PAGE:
In this trial, in those years before Ade-AlabiÃs court, there were as many preliminary objections as possible that many lost count. Every decision on each of them was appealed, and sometimes to Supreme Court. While this went on – from the hearing at the trial court to appeals, the main trial is put on hold until the objection is over. For every witness that testified, there were objections. For every written evidence from the investigation, there were claims of evidence being obtained under duress that triggered a trial within trial. Recall that there were five accused persons after Mohammed Abacha had been dropped. And these objections went round each of them. Every counsel on behalf of all the accused took time to walk the same circle. That was how the trial got held down almost indefinitely.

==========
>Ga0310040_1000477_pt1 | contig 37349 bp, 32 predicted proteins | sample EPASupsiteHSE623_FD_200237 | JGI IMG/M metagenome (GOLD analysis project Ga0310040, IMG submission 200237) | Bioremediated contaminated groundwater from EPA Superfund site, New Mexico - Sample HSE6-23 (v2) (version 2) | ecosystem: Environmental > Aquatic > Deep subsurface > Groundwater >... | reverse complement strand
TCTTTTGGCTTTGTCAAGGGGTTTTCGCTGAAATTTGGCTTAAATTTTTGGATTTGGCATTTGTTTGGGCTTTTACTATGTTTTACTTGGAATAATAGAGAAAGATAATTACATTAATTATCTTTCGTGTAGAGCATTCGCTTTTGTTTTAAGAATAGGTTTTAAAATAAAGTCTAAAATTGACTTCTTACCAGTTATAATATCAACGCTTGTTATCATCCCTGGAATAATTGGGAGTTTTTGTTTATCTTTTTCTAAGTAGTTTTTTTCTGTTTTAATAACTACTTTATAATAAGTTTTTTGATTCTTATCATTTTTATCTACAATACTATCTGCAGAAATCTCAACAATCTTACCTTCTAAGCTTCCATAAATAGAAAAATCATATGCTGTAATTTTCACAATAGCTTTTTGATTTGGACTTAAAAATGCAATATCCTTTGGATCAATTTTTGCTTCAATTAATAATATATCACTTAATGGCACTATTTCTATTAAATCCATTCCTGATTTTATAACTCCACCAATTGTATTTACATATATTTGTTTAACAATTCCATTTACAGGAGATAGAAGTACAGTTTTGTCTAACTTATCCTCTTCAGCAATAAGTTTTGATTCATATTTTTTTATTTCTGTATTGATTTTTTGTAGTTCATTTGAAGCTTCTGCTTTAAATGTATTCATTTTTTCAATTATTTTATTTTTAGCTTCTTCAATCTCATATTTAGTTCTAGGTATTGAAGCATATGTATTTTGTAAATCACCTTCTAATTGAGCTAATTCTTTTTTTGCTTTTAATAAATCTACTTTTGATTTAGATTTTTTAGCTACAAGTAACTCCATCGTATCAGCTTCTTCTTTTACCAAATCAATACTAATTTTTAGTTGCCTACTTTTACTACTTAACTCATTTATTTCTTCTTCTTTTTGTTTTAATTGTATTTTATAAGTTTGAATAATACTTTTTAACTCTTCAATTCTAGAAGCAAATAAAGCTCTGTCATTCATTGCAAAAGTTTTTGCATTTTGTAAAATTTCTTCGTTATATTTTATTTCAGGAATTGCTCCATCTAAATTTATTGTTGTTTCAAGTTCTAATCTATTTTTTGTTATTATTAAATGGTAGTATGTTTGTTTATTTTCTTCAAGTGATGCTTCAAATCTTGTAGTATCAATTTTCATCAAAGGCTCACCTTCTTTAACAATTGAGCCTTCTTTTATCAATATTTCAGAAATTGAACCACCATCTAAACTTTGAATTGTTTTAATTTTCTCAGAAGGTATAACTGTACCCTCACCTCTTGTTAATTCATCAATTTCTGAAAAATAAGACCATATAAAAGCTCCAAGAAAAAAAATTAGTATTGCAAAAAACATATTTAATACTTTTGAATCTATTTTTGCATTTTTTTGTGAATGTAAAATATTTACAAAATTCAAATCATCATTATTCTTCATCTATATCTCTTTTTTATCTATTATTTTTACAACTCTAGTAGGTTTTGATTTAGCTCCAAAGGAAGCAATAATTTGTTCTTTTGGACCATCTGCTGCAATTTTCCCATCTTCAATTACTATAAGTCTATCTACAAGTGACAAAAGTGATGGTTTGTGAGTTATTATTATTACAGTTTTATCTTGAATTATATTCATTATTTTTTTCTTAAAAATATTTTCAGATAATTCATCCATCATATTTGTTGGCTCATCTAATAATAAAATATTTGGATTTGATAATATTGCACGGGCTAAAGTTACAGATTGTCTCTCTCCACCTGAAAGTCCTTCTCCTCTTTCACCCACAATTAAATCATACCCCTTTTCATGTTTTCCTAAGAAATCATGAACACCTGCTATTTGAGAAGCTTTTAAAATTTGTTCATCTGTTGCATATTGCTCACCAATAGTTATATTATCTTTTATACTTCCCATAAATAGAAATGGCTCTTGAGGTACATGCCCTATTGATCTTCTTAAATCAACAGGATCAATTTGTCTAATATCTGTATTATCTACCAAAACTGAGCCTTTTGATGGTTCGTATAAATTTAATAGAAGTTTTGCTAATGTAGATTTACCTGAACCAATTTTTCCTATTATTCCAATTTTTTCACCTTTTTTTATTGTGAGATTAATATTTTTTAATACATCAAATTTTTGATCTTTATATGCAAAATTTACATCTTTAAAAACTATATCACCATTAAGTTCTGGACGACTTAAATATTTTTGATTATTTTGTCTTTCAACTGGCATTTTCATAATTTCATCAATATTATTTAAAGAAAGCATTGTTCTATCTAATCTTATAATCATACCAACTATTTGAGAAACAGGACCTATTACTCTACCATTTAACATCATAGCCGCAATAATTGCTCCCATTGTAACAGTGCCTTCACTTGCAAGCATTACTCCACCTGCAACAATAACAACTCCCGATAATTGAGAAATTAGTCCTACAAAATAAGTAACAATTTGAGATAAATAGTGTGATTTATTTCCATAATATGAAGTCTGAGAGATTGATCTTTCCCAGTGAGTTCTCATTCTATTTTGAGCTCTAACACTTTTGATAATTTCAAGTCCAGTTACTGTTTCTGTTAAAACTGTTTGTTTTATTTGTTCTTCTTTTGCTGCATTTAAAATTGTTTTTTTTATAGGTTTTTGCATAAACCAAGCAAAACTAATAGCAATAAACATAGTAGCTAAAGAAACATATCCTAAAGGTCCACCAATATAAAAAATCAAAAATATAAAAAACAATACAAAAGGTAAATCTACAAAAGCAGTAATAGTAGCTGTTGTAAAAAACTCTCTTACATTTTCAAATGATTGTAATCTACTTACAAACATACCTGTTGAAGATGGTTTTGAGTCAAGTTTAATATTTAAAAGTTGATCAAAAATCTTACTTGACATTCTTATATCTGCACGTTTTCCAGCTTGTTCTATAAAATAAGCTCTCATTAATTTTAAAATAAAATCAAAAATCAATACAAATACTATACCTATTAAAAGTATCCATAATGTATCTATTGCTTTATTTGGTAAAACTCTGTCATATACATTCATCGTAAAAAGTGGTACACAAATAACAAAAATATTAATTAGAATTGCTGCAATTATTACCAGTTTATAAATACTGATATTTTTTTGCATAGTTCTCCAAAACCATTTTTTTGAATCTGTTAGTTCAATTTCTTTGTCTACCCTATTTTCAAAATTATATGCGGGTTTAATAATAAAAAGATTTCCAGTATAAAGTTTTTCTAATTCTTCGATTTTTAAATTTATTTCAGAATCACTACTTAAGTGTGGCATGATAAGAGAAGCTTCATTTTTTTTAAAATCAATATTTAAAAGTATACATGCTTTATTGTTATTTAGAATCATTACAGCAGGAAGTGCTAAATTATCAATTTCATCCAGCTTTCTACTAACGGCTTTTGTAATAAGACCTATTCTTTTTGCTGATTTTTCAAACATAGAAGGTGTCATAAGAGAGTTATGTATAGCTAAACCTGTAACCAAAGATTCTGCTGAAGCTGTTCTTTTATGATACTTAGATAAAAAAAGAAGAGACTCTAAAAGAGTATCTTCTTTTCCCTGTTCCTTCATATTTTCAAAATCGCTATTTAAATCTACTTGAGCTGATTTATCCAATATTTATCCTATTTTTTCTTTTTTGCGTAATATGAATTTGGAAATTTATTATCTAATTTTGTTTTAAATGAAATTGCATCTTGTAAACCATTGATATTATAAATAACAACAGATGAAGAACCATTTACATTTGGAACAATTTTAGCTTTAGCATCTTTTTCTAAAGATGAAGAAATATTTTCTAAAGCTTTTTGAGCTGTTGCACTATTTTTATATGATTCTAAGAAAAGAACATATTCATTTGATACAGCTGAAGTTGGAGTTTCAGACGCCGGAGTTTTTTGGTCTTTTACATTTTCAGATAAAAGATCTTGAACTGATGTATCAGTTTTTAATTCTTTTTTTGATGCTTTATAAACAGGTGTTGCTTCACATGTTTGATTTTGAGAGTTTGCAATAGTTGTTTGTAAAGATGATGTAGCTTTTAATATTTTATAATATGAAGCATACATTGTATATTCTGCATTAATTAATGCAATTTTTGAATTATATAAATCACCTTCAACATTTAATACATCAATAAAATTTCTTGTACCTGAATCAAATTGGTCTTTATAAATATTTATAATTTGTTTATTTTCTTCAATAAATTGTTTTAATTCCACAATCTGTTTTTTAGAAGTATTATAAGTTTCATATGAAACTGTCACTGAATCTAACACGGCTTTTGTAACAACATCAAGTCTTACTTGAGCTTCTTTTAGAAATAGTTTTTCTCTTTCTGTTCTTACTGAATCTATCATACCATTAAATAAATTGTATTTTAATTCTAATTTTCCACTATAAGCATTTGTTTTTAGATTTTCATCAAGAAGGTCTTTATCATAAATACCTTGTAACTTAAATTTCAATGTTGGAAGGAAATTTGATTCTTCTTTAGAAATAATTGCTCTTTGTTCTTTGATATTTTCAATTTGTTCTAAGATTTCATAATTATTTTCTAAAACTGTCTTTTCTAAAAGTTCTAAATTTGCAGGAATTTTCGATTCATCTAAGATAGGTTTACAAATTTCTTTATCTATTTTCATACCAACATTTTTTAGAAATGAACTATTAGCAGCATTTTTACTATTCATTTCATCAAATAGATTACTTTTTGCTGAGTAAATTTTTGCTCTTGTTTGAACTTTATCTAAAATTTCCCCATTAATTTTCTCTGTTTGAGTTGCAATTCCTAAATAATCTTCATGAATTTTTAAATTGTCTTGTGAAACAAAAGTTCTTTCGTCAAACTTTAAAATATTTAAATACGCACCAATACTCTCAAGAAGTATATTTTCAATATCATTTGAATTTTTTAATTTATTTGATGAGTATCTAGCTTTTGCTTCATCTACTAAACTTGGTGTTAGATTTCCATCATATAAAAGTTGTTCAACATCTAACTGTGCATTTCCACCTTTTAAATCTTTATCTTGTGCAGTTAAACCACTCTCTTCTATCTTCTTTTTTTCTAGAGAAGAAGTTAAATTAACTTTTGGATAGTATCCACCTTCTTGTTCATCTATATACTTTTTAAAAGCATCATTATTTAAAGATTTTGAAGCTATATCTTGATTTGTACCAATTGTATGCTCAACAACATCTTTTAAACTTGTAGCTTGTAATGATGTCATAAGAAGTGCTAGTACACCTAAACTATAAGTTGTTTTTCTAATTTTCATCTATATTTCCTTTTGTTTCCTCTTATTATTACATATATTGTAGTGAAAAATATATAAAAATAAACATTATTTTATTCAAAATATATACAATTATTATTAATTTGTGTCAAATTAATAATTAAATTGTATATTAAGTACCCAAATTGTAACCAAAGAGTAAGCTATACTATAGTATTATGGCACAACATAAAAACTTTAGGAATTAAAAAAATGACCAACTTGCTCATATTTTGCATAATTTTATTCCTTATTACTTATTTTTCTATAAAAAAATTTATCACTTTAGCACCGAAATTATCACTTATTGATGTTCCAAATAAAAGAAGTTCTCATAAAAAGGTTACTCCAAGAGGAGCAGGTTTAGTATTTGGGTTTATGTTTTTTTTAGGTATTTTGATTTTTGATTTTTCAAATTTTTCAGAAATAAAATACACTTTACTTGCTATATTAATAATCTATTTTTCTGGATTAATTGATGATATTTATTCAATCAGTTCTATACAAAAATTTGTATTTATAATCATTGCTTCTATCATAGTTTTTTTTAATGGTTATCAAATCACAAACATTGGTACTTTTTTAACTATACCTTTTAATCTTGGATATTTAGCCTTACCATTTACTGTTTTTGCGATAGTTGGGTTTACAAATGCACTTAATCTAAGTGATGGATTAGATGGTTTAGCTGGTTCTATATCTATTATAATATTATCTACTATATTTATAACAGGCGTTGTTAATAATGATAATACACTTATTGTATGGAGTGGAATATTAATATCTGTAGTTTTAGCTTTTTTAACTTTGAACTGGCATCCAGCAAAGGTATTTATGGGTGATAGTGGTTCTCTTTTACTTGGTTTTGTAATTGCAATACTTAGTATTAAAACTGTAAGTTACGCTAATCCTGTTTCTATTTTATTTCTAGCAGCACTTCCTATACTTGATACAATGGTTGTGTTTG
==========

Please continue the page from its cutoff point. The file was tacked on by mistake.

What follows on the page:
It got so bad that as they changed counsel from time to time, at a point Bamaiyi had to apply to be tried separately as one personÃs delay meant delay to all of them as they were collectively charged. Any day any of them was indisposed and could not attend trial, the business of the day would be called off because they are jointly being tried and must all be before the court.
With this style, it did not take many years before the trial lost steam and the public attention was diverted to other things as the political intervention did not come.